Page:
Concussion, rated PG-13
This film is directed by Peter Landesman, who wrote the script based in part on a 2009 GQ magazine article “Game Brain” written by Jeanne Marie Laskas. The film stars Will Smith as Dr. Bennet Omalu, a forensic pathologist with an impressive resume in the Allegheny County, Pennsylvania coroner’s office. Smith delivers a very strong performance. He has been nominated by the Golden Globes for Best Performance by an Actor in a Motion Picture – Drama, and should receive some Oscar consideration for Best Actor.
Mike Webster (powerfully played by David Morse) is a former Pittsburgh Steelers center, who is well-loved in the city of Pittsburgh; they love their Steelers. In 2002, he died in his pickup truck, homeless, divorced and confused. Dr. Omalu, a Catholic immigrant from Nigeria who doesn’t know anything about football is assigned to do his autopsy. He doesn’t know anything about football. Dr. Omalu talks to each person before beginning his work on their body. Webster died of a cardiac arrest, but Dr. Omalu doesn’t know why he died. His CT scan is normal. He wants to do additional tests, but due to budget restrictions, can only do them at his own expense, which is approved by his supervisor Dr. Cyril Wecht (Albert Brooks). What he finds is that Webster died of a brain disorder, which Dr. Omalu will name Chronic Traumatic Encephalopathy, or CTE. CTE is a disorder caused by repeated blows to the head. Dr. Omalu estimates that in his years playing football Mike sustained approximately 70,000 such blows to his head.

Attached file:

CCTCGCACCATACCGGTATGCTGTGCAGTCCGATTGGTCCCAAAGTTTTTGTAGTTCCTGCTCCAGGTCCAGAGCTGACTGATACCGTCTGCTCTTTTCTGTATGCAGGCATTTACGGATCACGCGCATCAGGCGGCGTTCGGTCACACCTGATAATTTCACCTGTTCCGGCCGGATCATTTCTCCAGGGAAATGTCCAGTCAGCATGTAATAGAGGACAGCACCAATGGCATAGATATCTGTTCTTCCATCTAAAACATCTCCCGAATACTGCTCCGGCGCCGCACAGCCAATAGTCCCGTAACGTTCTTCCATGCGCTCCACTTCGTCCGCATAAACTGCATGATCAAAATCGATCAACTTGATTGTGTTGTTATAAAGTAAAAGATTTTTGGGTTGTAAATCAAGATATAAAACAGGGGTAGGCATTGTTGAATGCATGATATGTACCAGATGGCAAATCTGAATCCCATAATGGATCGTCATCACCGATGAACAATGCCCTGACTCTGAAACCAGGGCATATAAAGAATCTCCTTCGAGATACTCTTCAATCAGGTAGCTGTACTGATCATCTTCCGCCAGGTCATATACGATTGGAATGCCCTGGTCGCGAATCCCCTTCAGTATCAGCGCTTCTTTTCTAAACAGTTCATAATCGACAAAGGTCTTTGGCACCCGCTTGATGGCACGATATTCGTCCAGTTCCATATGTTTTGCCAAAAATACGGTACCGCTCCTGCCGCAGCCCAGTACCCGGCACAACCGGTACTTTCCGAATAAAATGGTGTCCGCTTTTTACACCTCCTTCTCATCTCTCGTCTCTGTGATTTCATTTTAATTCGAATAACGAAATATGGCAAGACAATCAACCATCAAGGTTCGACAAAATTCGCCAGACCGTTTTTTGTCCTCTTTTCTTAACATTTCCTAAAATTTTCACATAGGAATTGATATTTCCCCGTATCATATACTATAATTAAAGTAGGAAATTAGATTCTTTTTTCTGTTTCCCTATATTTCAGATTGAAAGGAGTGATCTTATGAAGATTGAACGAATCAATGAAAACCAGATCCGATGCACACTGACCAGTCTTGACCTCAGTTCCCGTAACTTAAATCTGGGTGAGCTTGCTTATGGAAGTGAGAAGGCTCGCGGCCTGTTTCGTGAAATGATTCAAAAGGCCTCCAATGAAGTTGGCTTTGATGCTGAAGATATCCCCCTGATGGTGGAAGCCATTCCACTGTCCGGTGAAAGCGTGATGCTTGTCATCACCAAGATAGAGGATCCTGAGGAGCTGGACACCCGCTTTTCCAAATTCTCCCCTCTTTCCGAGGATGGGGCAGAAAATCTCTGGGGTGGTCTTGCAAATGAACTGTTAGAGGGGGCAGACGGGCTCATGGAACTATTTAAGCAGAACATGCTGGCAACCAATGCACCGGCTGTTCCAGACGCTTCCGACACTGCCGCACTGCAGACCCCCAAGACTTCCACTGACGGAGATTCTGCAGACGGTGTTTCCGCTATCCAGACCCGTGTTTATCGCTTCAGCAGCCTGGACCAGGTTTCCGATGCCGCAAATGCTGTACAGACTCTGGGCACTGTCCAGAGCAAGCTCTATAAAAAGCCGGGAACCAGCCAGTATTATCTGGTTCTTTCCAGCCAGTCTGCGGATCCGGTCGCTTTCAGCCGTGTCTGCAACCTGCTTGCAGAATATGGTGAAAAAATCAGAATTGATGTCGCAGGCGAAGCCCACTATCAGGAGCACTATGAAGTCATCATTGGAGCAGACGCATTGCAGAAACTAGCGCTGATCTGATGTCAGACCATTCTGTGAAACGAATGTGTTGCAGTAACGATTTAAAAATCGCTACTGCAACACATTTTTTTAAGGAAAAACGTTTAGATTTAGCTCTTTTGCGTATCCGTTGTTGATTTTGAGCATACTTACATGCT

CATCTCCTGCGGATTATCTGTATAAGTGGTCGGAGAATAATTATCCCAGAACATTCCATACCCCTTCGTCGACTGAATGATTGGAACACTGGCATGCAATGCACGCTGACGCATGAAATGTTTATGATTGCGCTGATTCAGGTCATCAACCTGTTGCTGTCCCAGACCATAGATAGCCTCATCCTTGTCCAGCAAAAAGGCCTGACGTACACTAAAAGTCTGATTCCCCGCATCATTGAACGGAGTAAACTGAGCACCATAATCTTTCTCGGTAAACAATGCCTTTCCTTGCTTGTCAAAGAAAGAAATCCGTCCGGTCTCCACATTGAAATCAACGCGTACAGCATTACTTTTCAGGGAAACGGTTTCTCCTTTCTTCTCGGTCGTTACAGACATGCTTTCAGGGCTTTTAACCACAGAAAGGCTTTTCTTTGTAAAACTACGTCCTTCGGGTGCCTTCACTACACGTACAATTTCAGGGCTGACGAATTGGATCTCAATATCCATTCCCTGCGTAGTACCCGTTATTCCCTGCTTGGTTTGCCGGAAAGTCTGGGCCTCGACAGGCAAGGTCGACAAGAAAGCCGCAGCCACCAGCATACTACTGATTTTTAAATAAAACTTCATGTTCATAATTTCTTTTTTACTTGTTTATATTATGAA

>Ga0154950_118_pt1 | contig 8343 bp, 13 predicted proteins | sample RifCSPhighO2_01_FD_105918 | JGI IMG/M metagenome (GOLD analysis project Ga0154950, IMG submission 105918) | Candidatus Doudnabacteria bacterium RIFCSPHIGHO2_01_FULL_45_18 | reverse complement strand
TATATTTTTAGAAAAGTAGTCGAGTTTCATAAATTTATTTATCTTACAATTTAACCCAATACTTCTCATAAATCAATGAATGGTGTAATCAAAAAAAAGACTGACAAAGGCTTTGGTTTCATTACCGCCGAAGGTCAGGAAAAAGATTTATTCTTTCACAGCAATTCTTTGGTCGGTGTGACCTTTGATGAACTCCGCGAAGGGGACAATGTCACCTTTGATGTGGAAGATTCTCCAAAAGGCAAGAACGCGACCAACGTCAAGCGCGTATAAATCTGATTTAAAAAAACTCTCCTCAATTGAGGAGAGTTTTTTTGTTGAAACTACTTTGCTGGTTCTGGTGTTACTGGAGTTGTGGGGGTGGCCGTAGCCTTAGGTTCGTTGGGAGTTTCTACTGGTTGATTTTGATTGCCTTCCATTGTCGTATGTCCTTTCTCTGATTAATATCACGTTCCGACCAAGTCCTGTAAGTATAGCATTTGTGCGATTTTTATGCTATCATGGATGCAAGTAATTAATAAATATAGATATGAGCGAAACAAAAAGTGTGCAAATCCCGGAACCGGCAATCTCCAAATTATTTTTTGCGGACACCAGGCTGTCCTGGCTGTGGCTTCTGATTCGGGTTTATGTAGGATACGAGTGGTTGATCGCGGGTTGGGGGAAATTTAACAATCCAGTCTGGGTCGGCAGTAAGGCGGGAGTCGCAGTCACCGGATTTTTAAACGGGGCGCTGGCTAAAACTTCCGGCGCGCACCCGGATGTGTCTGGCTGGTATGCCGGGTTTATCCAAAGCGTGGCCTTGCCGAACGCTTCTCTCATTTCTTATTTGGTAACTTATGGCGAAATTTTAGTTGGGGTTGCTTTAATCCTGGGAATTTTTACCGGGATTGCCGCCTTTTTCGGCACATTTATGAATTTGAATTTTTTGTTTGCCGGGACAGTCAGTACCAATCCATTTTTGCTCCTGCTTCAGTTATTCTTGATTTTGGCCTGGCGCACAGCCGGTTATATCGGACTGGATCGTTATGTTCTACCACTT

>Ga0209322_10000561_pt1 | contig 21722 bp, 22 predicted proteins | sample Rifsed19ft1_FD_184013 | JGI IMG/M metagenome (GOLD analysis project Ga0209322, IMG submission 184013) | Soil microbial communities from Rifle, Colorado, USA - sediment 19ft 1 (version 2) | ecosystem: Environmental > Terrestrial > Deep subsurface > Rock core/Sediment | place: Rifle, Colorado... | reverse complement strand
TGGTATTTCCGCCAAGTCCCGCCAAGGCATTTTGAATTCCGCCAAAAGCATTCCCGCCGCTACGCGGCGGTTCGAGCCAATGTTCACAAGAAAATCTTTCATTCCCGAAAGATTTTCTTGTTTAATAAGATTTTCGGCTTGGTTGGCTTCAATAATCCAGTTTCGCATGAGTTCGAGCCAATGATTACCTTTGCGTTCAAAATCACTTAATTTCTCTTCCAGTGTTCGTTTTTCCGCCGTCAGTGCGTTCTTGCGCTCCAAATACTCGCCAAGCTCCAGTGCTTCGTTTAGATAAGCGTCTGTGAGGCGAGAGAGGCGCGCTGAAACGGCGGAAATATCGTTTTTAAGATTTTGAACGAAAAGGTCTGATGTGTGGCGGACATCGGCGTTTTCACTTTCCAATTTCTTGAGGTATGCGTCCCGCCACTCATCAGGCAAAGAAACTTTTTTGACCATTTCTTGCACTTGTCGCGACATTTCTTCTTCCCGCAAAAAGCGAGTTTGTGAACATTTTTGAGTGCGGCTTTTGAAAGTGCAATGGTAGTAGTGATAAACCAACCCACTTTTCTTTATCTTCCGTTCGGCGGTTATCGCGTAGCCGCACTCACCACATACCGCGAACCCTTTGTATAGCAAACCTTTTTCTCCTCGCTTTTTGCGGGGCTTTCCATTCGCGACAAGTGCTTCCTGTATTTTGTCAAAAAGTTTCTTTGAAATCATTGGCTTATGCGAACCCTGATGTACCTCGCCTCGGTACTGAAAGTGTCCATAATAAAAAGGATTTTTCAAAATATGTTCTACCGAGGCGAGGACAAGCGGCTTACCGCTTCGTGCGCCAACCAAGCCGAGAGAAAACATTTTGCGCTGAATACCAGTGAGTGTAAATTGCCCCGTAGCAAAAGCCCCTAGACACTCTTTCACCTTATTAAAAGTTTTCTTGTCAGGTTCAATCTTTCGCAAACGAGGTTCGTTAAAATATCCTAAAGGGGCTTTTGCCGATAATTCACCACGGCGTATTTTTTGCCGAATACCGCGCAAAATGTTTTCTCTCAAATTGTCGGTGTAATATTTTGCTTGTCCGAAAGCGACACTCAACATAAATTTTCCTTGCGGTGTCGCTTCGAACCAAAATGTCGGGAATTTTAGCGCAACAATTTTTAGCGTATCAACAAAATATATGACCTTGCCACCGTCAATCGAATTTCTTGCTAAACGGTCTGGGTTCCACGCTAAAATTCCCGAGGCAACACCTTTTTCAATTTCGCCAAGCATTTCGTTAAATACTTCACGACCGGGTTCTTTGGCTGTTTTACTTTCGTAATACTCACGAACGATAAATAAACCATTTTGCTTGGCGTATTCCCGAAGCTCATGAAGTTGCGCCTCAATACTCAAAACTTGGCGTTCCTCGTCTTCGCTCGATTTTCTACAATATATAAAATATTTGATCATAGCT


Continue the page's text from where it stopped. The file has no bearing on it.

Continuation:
Dr. Omalu is assisted by former Steelers team doctor Julian Bailes (portrayed by Alec Baldwin), who will try to build a bridge between Dr. Omalu and the National Football League (NFL), and County Coroner Cyril Wecht. Eventually, he will co-author a paper detailing his findings in a medical journal, which is dismissed by the NFL. Over the next few years, Dr. Omalu discovers that three other former NFL players – Terry Long, Justin Strzelczyk and Andre Waters – also had CTE. Still, the powerful NFL does nothing about the problem.
Dr. Omalu initially meets the attractive Prema Mutiso (played by Gugu Mbatha-Raw, who starred in 2013’s Belle), when his priest asks if she could stay with him as she has no other place to stay. Their relationship would continue to grow until they marry.
We see that Dr. Omalu is subjected to criticism and harassment for taking on the NFL on this issue. Only after four-time Pro Bowler Dave Duerson commits suicide and is diagnosed with CTE does the NFL Players’ Association begin to take Dr. Omalu’s findings seriously.
The film is rated PG-13 for some adult language, including several abuses of God’s name, implied pre-marital sex, and football violence. On the plus side, the faith of Dr. Omalu and Prema is shown in a positive manner throughout the film.